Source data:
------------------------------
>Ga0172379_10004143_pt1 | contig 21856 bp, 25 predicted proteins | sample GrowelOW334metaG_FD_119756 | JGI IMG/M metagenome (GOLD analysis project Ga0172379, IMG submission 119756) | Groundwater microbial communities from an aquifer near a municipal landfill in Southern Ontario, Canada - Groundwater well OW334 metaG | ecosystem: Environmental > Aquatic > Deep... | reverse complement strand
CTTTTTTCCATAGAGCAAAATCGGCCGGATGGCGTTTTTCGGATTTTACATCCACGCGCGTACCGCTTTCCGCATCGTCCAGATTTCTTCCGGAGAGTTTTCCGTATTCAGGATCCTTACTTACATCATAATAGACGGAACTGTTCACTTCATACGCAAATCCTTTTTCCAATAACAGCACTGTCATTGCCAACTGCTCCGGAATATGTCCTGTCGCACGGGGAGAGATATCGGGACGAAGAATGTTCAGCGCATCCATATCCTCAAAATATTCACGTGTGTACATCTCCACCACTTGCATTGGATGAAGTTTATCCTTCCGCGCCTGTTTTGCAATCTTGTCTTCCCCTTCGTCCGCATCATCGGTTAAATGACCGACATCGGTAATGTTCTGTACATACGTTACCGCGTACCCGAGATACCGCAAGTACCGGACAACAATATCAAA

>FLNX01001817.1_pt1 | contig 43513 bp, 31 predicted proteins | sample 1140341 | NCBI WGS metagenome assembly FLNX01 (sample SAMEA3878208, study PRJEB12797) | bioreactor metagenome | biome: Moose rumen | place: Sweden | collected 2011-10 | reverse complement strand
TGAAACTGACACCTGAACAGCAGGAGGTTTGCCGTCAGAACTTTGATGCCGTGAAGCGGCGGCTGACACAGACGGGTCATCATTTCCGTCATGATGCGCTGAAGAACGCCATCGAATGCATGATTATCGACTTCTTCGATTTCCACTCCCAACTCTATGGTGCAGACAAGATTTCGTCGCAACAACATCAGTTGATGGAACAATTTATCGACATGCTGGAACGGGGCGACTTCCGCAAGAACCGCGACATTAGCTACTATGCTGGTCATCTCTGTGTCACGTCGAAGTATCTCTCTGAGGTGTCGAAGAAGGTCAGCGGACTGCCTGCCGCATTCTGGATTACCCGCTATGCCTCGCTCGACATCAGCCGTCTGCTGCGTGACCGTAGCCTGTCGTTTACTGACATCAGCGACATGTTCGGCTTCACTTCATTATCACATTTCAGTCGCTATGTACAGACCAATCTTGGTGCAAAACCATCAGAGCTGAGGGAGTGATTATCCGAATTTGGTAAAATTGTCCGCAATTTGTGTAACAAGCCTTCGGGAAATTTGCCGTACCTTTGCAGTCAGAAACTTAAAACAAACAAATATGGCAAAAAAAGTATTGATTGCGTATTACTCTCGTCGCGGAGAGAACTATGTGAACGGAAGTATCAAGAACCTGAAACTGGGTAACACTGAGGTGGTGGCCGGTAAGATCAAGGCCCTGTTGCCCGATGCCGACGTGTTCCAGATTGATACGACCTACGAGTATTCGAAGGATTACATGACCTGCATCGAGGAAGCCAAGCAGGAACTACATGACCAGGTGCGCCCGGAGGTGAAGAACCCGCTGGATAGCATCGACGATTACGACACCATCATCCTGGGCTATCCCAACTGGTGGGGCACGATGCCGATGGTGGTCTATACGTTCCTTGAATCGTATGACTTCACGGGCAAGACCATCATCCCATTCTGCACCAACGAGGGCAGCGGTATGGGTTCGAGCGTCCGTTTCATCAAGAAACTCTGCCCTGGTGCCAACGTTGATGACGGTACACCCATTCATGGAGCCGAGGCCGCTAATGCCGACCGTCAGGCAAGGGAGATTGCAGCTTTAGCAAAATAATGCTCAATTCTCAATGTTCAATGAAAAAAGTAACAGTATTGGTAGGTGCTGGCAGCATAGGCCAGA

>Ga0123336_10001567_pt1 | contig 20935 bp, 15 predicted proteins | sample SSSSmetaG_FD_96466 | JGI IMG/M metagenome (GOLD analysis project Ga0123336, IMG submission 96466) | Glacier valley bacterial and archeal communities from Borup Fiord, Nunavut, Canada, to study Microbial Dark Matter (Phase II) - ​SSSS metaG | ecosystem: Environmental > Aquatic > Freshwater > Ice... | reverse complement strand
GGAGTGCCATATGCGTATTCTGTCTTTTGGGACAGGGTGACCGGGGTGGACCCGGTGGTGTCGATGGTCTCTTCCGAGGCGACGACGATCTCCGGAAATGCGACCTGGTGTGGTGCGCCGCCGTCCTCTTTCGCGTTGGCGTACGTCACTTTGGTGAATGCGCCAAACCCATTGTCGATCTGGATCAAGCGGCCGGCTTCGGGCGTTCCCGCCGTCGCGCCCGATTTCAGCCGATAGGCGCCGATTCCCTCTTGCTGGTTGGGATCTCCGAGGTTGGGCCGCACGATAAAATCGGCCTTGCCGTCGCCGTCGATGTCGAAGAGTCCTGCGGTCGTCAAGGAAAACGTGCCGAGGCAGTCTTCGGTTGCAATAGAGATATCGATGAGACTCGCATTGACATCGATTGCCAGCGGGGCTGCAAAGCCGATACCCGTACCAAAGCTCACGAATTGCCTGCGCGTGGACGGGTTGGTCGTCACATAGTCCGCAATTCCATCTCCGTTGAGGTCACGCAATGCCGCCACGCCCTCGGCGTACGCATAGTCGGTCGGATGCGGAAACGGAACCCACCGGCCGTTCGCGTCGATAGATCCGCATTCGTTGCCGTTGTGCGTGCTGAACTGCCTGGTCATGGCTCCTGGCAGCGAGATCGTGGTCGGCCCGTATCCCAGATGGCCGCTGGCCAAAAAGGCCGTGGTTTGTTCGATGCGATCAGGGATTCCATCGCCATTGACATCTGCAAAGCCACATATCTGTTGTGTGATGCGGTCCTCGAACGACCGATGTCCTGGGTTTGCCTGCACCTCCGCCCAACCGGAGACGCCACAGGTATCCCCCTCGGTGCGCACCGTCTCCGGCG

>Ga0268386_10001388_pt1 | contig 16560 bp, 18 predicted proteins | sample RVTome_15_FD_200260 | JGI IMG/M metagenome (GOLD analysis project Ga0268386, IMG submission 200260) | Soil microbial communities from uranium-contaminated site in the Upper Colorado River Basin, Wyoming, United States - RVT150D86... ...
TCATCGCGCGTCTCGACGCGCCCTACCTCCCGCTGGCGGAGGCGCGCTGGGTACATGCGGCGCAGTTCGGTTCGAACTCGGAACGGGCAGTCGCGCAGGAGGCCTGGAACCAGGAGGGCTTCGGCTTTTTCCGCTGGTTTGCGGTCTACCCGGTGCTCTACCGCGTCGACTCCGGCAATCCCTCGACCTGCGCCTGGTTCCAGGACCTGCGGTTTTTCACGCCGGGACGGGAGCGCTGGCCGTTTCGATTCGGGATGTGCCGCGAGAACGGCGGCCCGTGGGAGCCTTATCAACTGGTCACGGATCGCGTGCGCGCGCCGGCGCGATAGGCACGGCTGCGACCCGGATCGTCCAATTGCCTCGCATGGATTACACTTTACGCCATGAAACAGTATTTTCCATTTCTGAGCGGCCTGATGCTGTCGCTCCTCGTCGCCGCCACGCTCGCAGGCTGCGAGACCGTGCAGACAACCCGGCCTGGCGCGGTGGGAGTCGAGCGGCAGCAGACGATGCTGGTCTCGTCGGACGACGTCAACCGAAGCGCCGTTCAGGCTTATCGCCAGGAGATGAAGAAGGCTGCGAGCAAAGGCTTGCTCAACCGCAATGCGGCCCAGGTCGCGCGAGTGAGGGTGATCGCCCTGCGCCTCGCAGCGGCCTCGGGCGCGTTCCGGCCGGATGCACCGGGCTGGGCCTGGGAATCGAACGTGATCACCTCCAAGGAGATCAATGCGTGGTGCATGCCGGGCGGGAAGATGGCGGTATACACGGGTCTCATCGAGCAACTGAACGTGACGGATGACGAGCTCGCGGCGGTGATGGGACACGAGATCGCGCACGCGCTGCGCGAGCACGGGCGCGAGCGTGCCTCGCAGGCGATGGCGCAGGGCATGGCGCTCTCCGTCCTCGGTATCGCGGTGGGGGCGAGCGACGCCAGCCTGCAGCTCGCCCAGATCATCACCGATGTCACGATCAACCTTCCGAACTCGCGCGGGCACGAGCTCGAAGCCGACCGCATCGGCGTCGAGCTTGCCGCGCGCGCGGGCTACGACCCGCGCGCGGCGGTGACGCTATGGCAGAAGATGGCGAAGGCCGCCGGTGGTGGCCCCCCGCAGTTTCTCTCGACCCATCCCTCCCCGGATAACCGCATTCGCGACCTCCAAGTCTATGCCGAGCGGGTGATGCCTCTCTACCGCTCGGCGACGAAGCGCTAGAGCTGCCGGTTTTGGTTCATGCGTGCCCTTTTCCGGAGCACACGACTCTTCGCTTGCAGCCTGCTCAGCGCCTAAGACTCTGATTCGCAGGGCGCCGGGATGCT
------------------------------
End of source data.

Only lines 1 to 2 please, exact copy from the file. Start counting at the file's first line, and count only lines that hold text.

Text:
>Ga0172379_10004143_pt1 | contig 21856 bp, 25 predicted proteins | sample GrowelOW334metaG_FD_119756 | JGI IMG/M metagenome (GOLD analysis project Ga0172379, IMG submission 119756) | Groundwater microbial communities from an aquifer near a municipal landfill in Southern Ontario, Canada - Groundwater well OW334 metaG | ecosystem: Environmental > Aquatic > Deep... | reverse complement strand
CTTTTTTCCATAGAGCAAAATCGGCCGGATGGCGTTTTTCGGATTTTACATCCACGCGCGTACCGCTTTCCGCATCGTCCAGATTTCTTCCGGAGAGTTTTCCGTATTCAGGATCCTTACTTACATCATAATAGACGGAACTGTTCACTTCATACGCAAATCCTTTTTCCAATAACAGCACTGTCATTGCCAACTGCTCCGGAATATGTCCTGTCGCACGGGGAGAGATATCGGGACGAAGAATGTTCAGCGCATCCATATCCTCAAAATATTCACGTGTGTACATCTCCACCACTTGCATTGGATGAAGTTTATCCTTCCGCGCCTGTTTTGCAATCTTGTCTTCCCCTTCGTCCGCATCATCGGTTAAATGACCGACATCGGTAATGTTCTGTACATACGTTACCGCGTACCCGAGATACCGCAAGTACCGGACAACAATATCAAA